People are also dreaming when they think renewables can run happily in the desert and magically gets teleported to their devices on the east coast. There is huge losses of fidelity transporting electricity at such long distances and the sporadic supply of sun and wind doesn’t help create stability in response to peak demand. And not to mention Solar doesn’t work well when caked in dust which funnily enough happens a lot in the desert. So you need a worker going out each day in 40 degree heat wiping the panels down, replacing faulty parts. Where are these workers going to live? Is it fifo each morning and night?

That’s your example of renewables taking up valuable agricultural land? LOL, massive land take right next to a vineyard and a truffle farm?

You forgot right next to an AFP facility, a defence firing range and wedged against a highway. Yes, I’m sure the unexploded ordnance would make for great farming land.

The rest of your comment is just pure ignorance, no one said anything about deserts except you and the issues you attempt to raise are not major and all factored into the viability of any facility regardless.

Although I’m still not sure why you think this is a big issue. Australia produces significantly more food than we use. Last year we exported $70billion in total agricultural exports. For someone who loves property investment as much as yourself, why are you worried about landholders making the best return from their investments?

The wind farm is not even located in the ACT, how is it “boosting” our supply? Did they also mention it is reducing our food supply as well? Wind and solar occupy land that would otherwise be used for agriculture. It’s a wildly inefficient technology where a country like Singapore would need one third of it’s land allocated to renewables which is impossible and so too Canberra unless you line them up along Mt Majura to Mt Ainslie!

Most of the ACT’s electricity is generated outside the ACT.

The ag sector uses 55% of Australia’s land area. Renewable energy will use less than 0.25% by mid-century.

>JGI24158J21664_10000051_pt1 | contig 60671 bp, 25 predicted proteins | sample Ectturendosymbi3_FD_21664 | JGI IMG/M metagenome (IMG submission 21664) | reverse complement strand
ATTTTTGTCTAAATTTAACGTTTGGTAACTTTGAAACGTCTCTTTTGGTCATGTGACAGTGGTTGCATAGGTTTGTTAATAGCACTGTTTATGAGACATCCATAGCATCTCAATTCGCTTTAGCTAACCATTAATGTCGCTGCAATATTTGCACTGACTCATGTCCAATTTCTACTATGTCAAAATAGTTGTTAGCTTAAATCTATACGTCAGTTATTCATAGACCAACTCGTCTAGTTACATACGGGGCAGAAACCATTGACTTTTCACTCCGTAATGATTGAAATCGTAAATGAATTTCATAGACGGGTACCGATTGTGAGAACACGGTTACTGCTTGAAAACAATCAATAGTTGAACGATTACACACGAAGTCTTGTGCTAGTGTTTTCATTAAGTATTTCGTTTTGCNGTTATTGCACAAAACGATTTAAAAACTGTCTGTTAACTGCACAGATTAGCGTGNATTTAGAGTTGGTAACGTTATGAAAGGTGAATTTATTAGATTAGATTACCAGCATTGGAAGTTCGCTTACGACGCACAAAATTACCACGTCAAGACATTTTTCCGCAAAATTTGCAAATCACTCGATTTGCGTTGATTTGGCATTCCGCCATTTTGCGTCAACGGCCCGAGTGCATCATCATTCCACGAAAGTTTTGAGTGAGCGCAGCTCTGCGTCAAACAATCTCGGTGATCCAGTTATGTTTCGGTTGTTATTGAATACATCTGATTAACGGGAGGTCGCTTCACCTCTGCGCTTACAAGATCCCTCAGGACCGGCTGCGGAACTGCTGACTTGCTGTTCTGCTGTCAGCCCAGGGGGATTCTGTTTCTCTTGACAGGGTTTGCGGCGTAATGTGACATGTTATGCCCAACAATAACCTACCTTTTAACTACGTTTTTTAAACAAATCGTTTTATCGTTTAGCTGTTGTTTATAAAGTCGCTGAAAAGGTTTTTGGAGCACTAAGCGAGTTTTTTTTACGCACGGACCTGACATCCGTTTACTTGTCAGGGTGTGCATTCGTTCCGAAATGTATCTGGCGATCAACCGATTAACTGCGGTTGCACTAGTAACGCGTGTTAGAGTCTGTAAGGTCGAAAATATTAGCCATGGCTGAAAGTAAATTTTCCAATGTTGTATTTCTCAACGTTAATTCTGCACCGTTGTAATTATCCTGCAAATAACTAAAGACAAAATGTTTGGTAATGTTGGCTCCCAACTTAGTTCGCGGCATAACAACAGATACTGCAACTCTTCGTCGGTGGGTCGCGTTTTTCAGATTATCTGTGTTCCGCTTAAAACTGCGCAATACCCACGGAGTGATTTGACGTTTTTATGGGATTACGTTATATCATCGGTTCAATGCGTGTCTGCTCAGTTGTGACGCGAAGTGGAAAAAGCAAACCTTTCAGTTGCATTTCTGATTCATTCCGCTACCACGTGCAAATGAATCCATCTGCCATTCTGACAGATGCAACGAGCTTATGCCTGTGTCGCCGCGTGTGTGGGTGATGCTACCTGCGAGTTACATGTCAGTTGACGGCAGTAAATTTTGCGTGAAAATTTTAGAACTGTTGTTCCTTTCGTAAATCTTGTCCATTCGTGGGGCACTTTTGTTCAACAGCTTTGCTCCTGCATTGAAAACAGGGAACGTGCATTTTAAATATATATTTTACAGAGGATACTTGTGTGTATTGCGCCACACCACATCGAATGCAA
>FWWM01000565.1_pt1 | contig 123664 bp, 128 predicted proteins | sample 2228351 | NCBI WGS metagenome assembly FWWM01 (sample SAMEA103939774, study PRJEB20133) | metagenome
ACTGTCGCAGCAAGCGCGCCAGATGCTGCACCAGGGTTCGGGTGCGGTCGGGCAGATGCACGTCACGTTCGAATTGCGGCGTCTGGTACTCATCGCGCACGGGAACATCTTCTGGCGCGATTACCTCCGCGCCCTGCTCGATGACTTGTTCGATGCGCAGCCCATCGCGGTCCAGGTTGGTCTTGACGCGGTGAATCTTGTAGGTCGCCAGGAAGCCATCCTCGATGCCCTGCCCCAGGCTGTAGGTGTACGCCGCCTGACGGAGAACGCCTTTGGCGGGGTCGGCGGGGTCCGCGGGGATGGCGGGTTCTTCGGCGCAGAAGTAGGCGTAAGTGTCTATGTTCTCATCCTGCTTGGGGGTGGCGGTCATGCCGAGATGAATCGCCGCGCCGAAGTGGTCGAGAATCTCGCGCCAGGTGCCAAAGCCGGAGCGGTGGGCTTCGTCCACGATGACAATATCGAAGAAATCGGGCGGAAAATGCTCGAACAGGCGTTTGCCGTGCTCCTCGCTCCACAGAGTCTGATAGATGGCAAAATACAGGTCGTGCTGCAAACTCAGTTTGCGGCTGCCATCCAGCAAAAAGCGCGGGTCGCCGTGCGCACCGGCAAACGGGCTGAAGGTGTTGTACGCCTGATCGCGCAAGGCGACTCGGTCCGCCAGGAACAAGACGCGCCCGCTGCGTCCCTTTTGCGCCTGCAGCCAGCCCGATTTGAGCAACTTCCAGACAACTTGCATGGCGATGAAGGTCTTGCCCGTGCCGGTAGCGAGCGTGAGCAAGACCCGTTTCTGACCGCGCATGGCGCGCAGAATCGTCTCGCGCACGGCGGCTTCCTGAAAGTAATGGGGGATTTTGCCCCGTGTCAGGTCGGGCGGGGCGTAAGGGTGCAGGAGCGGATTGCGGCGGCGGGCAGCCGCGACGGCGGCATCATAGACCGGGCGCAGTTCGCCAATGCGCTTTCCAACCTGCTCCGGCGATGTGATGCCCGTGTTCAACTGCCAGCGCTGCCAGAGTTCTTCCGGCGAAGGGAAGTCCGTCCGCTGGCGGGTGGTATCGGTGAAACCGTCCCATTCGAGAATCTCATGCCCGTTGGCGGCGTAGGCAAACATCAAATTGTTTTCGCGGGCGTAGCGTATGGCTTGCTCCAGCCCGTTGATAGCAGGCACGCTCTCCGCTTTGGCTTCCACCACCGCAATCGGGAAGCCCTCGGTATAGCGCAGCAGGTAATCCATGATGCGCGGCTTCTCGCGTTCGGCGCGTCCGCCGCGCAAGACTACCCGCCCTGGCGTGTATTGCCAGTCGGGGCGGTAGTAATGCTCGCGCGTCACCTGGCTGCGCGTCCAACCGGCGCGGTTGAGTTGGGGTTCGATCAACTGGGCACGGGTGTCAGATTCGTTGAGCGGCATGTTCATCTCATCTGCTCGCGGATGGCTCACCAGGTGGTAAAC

Agriculture & RE are not mutually exclusive land uses.

Yeah right I’ll wait until I see a field of wheat and solar panels running simultaneously before I’m convinced!

Sam Oak, this is a story about a wind farm. They don’t really take up a large amount of space and you don’t have to go far to see them colocated with other agricultural use.

And I’m not sure why you think they have to be in the ACT? We have these things called transmission lines and a national grid.

Wouldn’t it also be smart to place things like solar farms in the areas that get the most sun? Areas that tend to not be as useful for food and other agricultural uses?

Hmm, wonder where we could find such areas in a massive, dry country like Australia….

Chewy if you are thinking deserts there is one small problem with your theory. How are they going to transmit it from the middle of nowhere to the cities? Might the fact that no solar farms exist there currently be a clue that it doesn’t work that way?

How are they going to transmit it from the middle of nowhere to the cities?

Did you even read my last comment?

“We have these things called transmission lines and a national grid.”

Obviously the cheapest, most viable areas are used first but you’re the one saying that the land for future facilities doesn’t exist or must take up valuable agricultural land.